From the Evollution – Continuing and adult education divisions have traditionally served the non-traditional audience that’s becoming the quiet majority at colleges and universities across the United States, and are well positioned to help their institutions adapt to the shifting demographics and market realities.

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Fred Holman | Vice Provost of Extended Studies, University of Nevada, Reno

Over the past 30 years, continuing and adult education programs have experienced significant disruptions and changes in the delivery of education and training for its students. Perhaps the most significant change has been the introduction of electronically supported learning modalities in the form of online learning in its various formats to higher education.

However, continuing and adult education units have been very successful in their ongoing effort to maintain strategic agility. Online modalities and strategic agility were innovations initiated out of necessity by adult and continuing education units in higher education rather than traditional academic units. Both will continue to have a profound impact in the delivery of education and training for current and future students enrolled in higher education.

Online Education

The continued growth of online education in all its forms has been ubiquitous. Whether or not online learning will be considered transformational in shaping higher education is still open to debate. However, it has influenced policies at the state and federal levels as well as the many national accrediting bodies’ standards and regulations concerning the use of online modalities.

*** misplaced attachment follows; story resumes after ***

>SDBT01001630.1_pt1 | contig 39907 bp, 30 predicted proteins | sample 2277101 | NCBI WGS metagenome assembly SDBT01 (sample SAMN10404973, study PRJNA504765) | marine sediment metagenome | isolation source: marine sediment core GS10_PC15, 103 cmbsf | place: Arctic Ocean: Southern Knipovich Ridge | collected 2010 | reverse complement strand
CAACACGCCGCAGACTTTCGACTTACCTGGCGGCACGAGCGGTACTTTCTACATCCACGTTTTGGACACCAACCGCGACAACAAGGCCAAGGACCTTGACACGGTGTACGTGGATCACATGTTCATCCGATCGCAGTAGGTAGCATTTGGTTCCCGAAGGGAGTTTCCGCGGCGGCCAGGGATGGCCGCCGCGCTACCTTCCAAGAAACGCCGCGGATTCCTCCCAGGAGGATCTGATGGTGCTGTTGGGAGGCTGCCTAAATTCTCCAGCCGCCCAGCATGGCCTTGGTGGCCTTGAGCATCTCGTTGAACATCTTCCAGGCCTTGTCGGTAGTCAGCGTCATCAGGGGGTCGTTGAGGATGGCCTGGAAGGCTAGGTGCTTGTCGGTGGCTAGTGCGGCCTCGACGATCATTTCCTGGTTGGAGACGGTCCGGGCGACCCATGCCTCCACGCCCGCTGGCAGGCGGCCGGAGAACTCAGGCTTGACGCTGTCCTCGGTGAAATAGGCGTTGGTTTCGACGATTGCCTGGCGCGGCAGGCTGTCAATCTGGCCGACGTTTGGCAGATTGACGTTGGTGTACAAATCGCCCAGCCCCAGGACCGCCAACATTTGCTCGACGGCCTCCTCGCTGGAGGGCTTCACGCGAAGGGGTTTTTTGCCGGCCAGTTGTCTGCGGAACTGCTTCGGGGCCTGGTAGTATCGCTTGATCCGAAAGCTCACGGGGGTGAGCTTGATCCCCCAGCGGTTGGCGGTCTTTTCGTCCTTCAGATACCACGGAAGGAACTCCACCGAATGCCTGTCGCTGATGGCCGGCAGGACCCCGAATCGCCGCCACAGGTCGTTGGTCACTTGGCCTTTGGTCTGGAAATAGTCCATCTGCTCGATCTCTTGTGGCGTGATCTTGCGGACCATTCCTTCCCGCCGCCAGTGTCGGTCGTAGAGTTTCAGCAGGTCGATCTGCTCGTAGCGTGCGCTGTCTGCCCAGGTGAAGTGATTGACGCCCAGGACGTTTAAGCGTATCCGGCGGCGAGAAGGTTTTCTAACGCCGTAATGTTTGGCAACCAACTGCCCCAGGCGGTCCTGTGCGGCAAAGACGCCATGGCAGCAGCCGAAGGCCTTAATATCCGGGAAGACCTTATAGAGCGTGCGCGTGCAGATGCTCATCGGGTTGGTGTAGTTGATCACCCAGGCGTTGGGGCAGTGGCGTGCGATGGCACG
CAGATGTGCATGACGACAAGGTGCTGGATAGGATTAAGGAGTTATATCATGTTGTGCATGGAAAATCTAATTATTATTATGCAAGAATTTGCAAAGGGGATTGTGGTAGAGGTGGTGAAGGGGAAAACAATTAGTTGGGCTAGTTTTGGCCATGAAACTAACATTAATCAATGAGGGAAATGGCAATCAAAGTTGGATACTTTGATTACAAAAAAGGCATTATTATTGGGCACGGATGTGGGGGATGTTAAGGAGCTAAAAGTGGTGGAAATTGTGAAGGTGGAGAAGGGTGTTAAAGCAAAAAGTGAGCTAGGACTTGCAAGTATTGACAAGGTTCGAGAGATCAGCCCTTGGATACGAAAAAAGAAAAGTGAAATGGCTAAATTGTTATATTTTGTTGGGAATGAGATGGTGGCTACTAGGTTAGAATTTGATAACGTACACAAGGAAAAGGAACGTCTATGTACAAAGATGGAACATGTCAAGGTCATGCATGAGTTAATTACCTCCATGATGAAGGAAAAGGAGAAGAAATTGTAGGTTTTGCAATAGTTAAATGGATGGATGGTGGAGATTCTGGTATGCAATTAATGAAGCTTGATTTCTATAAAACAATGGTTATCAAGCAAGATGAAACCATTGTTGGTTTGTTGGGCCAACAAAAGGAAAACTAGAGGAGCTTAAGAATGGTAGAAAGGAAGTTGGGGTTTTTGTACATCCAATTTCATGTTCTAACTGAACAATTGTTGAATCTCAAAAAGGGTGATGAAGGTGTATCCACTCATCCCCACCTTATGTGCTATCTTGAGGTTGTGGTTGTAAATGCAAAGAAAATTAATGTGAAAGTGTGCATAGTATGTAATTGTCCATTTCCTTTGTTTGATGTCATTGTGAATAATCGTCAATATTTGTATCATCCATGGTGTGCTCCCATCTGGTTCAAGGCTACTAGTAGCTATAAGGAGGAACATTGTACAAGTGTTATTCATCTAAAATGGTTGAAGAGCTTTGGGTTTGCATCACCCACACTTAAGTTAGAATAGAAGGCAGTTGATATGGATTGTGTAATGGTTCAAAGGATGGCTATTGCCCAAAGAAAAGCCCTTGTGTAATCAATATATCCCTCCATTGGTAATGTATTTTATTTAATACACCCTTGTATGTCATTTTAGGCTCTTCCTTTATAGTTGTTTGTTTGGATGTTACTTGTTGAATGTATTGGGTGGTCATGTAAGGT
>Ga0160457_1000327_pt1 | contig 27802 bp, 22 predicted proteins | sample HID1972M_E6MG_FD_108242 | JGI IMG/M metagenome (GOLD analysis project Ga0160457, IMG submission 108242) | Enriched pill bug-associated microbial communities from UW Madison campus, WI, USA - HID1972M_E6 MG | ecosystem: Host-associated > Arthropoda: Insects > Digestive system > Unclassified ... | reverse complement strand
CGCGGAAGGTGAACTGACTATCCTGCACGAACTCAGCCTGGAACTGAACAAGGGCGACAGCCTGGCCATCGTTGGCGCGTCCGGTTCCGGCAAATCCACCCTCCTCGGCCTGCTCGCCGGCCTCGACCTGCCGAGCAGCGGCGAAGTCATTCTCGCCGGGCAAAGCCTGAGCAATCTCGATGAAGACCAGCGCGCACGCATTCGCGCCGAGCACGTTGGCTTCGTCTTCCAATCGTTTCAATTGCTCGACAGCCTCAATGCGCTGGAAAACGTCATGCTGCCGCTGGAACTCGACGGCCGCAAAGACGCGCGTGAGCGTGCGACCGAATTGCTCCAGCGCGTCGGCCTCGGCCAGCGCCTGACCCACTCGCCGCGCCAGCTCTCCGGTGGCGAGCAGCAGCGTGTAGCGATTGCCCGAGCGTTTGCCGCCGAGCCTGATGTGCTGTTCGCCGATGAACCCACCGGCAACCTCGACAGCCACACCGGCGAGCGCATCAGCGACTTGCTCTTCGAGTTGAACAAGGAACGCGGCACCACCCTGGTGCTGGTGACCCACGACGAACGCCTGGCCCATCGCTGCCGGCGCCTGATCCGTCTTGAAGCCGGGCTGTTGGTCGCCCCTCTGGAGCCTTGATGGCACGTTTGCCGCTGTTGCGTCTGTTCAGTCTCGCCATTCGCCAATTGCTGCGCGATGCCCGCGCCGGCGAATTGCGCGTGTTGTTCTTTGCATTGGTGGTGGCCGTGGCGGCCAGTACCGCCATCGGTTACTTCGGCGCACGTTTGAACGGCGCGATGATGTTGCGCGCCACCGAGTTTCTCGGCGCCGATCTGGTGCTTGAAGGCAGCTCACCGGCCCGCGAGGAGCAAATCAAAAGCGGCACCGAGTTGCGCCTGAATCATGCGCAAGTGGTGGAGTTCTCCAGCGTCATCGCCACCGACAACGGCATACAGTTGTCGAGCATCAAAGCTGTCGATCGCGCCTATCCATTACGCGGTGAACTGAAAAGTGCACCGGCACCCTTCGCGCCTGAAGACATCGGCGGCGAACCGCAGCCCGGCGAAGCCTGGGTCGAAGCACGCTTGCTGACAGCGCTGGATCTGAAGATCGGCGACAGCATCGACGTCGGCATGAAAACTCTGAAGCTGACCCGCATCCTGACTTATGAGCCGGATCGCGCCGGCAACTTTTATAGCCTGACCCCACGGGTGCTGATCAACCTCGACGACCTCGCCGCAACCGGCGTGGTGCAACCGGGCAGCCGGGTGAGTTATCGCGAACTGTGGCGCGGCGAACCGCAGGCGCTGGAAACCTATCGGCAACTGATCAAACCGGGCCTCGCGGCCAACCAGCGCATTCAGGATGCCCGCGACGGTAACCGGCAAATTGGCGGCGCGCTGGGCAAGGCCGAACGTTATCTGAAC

Picciano, Seaman and Allen state that online education is, “a transformation based on access and convenience that has begun to occur in institutions and programs that have traditionally emphasized professional preparation (e.g., business administration, education, health services) and may see its way into other academic programs” (p.32).

The increasing threat from the disruptive technology of online education has also served to impact course formats and the ability of faculty to modify their pedagogy and teaching approaches within a compressed timeframe. Several states have opted to create virtual universities that forego having physical campuses while placing a significant dependence on online technology. Moreover, many colleges and universities have incorporated into their strategic plans, goals to provide academic and training programs in the form of online education to serve students who otherwise may not have the time to attend face-to-face offerings. A majority of American colleges and universities have now employed some form of course management system or learning management system to handle online courses and programs. Some studies show that twenty percent of college and university students enroll in at least one online course (Allen & Seaman, 2015).

While higher education is still largely disseminated in the traditional face-to-face format, current and future modes of online learning will have an impact on the training and education of students. The continuous improvement of online education delivery continues to have a growing acceptance among students in either credit or non-credit offerings.

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